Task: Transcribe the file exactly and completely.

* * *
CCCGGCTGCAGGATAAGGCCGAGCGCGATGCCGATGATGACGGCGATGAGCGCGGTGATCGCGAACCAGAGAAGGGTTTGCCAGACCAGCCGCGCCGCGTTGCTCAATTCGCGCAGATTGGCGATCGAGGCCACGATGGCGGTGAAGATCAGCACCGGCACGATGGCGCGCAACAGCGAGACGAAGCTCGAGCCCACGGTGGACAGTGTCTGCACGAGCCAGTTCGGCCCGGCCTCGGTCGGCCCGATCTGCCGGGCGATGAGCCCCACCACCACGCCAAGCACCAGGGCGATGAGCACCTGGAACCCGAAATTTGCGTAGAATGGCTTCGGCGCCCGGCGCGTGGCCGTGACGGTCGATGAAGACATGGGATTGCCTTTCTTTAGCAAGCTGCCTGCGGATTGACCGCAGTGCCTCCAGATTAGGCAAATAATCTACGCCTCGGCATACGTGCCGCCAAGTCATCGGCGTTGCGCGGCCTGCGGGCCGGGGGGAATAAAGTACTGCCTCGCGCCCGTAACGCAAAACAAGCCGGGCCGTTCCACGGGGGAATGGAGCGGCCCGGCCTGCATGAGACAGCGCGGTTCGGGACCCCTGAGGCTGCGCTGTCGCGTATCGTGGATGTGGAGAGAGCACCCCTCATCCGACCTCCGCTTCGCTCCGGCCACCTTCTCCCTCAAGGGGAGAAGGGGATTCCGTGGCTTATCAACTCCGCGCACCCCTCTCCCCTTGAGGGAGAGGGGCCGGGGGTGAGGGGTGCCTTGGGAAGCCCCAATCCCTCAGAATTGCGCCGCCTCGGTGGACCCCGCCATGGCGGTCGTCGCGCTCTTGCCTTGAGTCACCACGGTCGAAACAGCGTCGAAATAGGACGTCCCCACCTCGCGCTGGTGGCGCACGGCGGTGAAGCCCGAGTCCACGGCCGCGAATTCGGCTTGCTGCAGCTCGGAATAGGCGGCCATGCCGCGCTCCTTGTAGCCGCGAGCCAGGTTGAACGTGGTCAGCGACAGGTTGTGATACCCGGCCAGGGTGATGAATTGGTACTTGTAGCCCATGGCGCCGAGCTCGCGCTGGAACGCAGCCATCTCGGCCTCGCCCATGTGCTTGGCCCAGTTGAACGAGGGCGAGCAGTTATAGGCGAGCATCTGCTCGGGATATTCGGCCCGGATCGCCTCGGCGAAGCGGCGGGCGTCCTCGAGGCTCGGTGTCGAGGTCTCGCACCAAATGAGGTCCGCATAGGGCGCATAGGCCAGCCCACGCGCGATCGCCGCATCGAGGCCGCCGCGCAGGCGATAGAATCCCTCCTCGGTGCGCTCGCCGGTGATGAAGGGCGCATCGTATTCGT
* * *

CCCGGCTGCAGGATAAGGCCGAGCGCGATGCCGATGATGACGGCGATGAGCGCGGTGATCGCGAACCAGAGAAGGGTTTGCCAGACCAGCCGCGCCGCGTTGCTCAATTCGCGCAGATTGGCGATCGAGGCCACGATGGCGGTGAAGATCAGCACCGGCACGATGGCGCGCAACAGCGAGACGAAGCTCGAGCCCACGGTGGACAGTGTCTGCACGAGCCAGTTCGGCCCGGCCTCGGTCGGCCCGATCTGCCGGGCGATGAGCCCCACCACCACGCCAAGCACCAGGGCGATGAGCACCTGGAACCCGAAATTTGCGTAGAATGGCTTCGGCGCCCGGCGCGTGGCCGTGACGGTCGATGAAGACATGGGATTGCCTTTCTTTAGCAAGCTGCCTGCGGATTGACCGCAGTGCCTCCAGATTAGGCAAATAATCTACGCCTCGGCATACGTGCCGCCAAGTCATCGGCGTTGCGCGGCCTGCGGGCCGGGGGGAATAAAGTACTGCCTCGCGCCCGTAACGCAAAACAAGCCGGGCCGTTCCACGGGGGAATGGAGCGGCCCGGCCTGCATGAGACAGCGCGGTTCGGGACCCCTGAGGCTGCGCTGTCGCGTATCGTGGATGTGGAGAGAGCACCCCTCATCCGACCTCCGCTTCGCTCCGGCCACCTTCTCCCTCAAGGGGAGAAGGGGATTCCGTGGCTTATCAACTCCGCGCACCCCTCTCCCCTTGAGGGAGAGGGGCCGGGGGTGAGGGGTGCCTTGGGAAGCCCCAATCCCTCAGAATTGCGCCGCCTCGGTGGACCCCGCCATGGCGGTCGTCGCGCTCTTGCCTTGAGTCACCACGGTCGAAACAGCGTCGAAATAGGACGTCCCCACCTCGCGCTGGTGGCGCACGGCGGTGAAGCCCGAGTCCACGGCCGCGAATTCGGCTTGCTGCAGCTCGGAATAGGCGGCCATGCCGCGCTCCTTGTAGCCGCGAGCCAGGTTGAACGTGGTCAGCGACAGGTTGTGATACCCGGCCAGGGTGATGAATTGGTACTTGTAGCCCATGGCGCCGAGCTCGCGCTGGAACGCAGCCATCTCGGCCTCGCCCATGTGCTTGGCCCAGTTGAACGAGGGCGAGCAGTTATAGGCGAGCATCTGCTCGGGATATTCGGCCCGGATCGCCTCGGCGAAGCGGCGGGCGTCCTCGAGGCTCGGTGTCGAGGTCTCGCACCAAATGAGGTCCGCATAGGGCGCATAGGCCAGCCCACGCGCGATCGCCGCATCGAGGCCGCCGCGCAGGCGATAGAATCCCTCCTCGGTGCGCTCGCCGGTGATGAAGGGCGCATCGTATTCGT